Welcome to The Globe and Mail’s business and investing news quiz. Join us each week to test your knowledge of the stories making the headlines. Our business reporters come up with the questions, and you can show us what you know.
This week in business and investing: Teck Resources surprised many investors by agreeing to sell part of its business to Swiss giant Glencore PLC along with two Asian steelmakers. It’s a US$8.9-billion transaction that will require federal approval. Founded more than a century ago, Teck is the country’s largest diversified mining company and a major employer in British Columbia. Glencore had been weighing its options since the spring, when an earlier plan to spin off part of its business was killed because of insufficient shareholder support.
Meanwhile, Argentina is headed to the polls, Italy is worried about inflation and Canadian landlords are having issues. Also, there’s been bad news about rents, jobs and the box office. On the upside, Jimbo Fisher is having a good week. Yes! That Jimbo Fisher.
Do you remember these stories? Take our quiz below to test your recall for the week ending Nov 17.
1Ouch! Rents across Canada jumped nearly 10 per cent over the past year. In Vancouver, the most expensive city for renters, a two-bedroom apartment now goes for an average monthly rent of:
d. $3,777. Asking rents across Canada have hit record highs for six months in a row.
2Double ouch! It’s layoff season on Bay Street. Among the companies that have recently announced staff reductions of 200 people or more are:
a. Bank of Nova Scotia
b. Royal Bank of Canada
c. Manulife Investment Management
d. All of the above
d. All of the above. Manulife Investment Management cut 250 jobs, Bank of Nova Scotia 2,700 and Royal Bank 1,800.
Teck Resources Ltd. made headlines this week
when the Canadian miner agreed to sell a key unit to Glencore and others for US$8.9-billion. The business being sold primarily produces:
b. Thermal coal
c. Metallurgical coal
c. Metallurgical coal. Teck cancelled an earlier plan to spin off the unit because of insufficient shareholder support.
4The three movies that have grossed the most money globally this year share an interesting characteristic. They are:
a. Directed by women
b. Not sequels
d. More than two hours in length
b. Not sequels. Say what you will about Barbie, The Super Mario Bros. Movie and Oppenheimer, but none of them are sequels or spin offs from established movie franchises. After years in which superhero sagas and Mission Impossible installments dominated the box office, Hollywood is rediscovering the appeal of originality.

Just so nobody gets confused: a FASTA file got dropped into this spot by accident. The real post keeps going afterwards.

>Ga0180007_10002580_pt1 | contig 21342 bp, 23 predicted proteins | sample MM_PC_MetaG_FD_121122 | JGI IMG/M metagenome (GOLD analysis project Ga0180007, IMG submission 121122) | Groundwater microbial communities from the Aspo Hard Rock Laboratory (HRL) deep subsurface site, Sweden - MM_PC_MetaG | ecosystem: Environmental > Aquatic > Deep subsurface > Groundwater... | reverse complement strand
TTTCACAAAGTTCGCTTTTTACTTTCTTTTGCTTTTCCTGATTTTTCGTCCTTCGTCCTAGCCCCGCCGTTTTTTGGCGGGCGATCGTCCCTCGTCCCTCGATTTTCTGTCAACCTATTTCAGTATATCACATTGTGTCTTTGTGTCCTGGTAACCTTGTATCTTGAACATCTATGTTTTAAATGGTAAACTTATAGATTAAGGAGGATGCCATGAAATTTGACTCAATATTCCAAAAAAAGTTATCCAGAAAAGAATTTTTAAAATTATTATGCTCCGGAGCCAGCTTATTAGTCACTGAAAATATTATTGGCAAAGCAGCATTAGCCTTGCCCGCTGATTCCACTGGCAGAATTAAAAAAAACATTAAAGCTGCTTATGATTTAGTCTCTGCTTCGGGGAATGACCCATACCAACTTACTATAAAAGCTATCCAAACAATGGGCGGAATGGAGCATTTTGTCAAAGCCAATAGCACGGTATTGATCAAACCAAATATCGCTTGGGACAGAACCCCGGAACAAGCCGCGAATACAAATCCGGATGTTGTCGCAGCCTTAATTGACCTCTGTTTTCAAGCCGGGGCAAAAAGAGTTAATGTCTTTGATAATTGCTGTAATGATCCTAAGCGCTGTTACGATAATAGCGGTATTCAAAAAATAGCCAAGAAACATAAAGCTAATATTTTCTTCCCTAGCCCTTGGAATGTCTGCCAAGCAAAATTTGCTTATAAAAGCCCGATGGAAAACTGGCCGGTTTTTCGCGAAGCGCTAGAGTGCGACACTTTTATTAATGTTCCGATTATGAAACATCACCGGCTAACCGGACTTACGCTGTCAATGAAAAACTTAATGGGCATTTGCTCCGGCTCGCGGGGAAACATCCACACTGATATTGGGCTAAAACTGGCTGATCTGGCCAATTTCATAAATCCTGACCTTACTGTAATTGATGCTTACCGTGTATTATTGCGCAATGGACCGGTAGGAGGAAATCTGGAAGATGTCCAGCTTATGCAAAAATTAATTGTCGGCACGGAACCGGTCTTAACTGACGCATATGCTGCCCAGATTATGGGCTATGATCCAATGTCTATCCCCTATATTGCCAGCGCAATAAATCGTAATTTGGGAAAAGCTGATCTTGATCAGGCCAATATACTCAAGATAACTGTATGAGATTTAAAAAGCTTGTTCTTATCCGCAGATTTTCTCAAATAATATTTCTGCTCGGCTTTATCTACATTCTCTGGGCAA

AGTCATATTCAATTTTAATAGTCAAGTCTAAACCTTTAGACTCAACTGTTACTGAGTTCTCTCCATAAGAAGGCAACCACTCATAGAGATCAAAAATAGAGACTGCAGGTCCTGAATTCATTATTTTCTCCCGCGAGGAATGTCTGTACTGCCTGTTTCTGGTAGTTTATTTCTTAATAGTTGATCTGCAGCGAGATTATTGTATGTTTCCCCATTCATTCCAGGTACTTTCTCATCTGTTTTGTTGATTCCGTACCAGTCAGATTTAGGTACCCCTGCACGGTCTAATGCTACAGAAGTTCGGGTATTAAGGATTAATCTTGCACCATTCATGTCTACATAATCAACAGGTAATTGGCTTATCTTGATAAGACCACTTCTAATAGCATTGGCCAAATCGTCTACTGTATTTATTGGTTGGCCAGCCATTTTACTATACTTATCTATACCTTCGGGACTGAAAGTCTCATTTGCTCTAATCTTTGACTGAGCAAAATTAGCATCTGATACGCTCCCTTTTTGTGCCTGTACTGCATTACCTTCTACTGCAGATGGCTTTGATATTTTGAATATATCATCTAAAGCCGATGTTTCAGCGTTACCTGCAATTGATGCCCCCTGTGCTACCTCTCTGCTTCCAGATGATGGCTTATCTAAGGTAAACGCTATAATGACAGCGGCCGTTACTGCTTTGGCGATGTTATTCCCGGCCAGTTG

5Argentina heads to the polls on Sunday to pick a new president. Inflation in the country is running at an annualized pace of:
a. 14 per cent
b. 28 per cent
c. 85 per cent
d. 143 per cent
d. 143 per cent. The country’s sky-high inflation will be the central topic in the election.
6Italy, too, is worried about inflation. Its competition watchdog is investigating whether a price-fixing cartel is behind the recent surge in the cost of:
a. Wine bottles
c. Gucci shoes
d. Opera tickets
7High interest rates and work from home continue to take a toll on office landlords. True North Commercial REIT, which owns offices primarily in Ottawa and the Greater Toronto Area, announced this week it is:
a. Looking for a potential acquirer
b. Halting its monthly distribution
c. Planning to raise new equity capital
d. Merging with a rival
b. Halting its monthly distribution. True North said it intends to buy back its shares to help boost their value.
8It’s nice work if you can get it: Jimbo Fisher is set to collect a buyout of more than US$75-million after being fired from his high-profile job. He was:
a. Head football coach at Texas A&M university
b. Head labor negotiator for General Motors Co.
c. Head of AI development at Alphabet Inc.
d. Head of audience standards at X (formerly Twitter)
a. Head football coach at Texas A&M university. Coach Fisher amassed an underwhelming 45-25 record in six seasons at Texas A&M.
9Warren Buffett knows a bit about the stock market. So far this year the billionaire investor has:
a. Purchased US$24-billion more in stocks than he had sold
b. Sold US$24-billion more in stock than he has bought
c. Kept the size of his stock portfolio roughly flat
d. Tilted his portfolio heavily toward European stocks
b. Sold US$24-billion more in stock than he has bought. Mr. Buffett’s Berkshire Hathaway flagship has dumped stocks including General Motors and Procter & Gamble.
10How much money would you have had to make in 2021 to qualify as a member of Canada’s top 1 per cent of tax filers?
c. $579,100. Canada’s top income earners saw their incomes jump 9.4 per cent in 2021, the most recent year for which data is available.
11This retailer’s stock jumped 17 per cent in a single day this week after reporting better than expected sales:
c. Home Depot
d. Canadian Tire
b. Target. Target’s stock had nearly fallen 26 per centfallen nearly 26 per cent since January, hit by slowing sales and higher levels of organized retail crime.
12The head of the Canadian Real Estate Association says would-be home buyers:
a. Are itching to get into the market
b. Are becoming more discriminating
c. Have grown more aggressive
d. Have gone into hibernation
d. Have gone into hibernation. CREA chair Larry Cerqua added that the October sales figures suggest some sellers may also be shelving their plans until next spring.
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